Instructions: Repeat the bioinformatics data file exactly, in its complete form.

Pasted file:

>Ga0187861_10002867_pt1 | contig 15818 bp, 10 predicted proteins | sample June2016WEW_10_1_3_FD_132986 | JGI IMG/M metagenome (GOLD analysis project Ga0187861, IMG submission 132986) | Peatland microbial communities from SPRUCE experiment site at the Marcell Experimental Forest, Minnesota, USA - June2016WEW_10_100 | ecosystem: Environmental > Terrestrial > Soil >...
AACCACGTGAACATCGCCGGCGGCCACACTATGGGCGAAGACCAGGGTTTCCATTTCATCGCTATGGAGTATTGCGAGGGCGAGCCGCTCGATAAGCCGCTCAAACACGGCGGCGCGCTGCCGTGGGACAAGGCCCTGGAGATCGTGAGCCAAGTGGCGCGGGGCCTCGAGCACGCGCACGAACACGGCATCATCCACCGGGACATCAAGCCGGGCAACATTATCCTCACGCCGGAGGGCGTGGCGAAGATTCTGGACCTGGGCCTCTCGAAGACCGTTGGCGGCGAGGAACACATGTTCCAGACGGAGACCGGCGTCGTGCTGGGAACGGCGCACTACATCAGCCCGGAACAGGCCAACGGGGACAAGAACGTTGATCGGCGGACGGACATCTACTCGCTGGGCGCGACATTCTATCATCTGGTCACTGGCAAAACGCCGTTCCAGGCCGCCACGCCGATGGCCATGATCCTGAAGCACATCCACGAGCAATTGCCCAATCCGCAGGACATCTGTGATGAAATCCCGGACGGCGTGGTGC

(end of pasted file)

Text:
>Ga0187861_10002867_pt1 | contig 15818 bp, 10 predicted proteins | sample June2016WEW_10_1_3_FD_132986 | JGI IMG/M metagenome (GOLD analysis project Ga0187861, IMG submission 132986) | Peatland microbial communities from SPRUCE experiment site at the Marcell Experimental Forest, Minnesota, USA - June2016WEW_10_100 | ecosystem: Environmental > Terrestrial > Soil >...
AACCACGTGAACATCGCCGGCGGCCACACTATGGGCGAAGACCAGGGTTTCCATTTCATCGCTATGGAGTATTGCGAGGGCGAGCCGCTCGATAAGCCGCTCAAACACGGCGGCGCGCTGCCGTGGGACAAGGCCCTGGAGATCGTGAGCCAAGTGGCGCGGGGCCTCGAGCACGCGCACGAACACGGCATCATCCACCGGGACATCAAGCCGGGCAACATTATCCTCACGCCGGAGGGCGTGGCGAAGATTCTGGACCTGGGCCTCTCGAAGACCGTTGGCGGCGAGGAACACATGTTCCAGACGGAGACCGGCGTCGTGCTGGGAACGGCGCACTACATCAGCCCGGAACAGGCCAACGGGGACAAGAACGTTGATCGGCGGACGGACATCTACTCGCTGGGCGCGACATTCTATCATCTGGTCACTGGCAAAACGCCGTTCCAGGCCGCCACGCCGATGGCCATGATCCTGAAGCACATCCACGAGCAATTGCCCAATCCGCAGGACATCTGTGATGAAATCCCGGACGGCGTGGTGC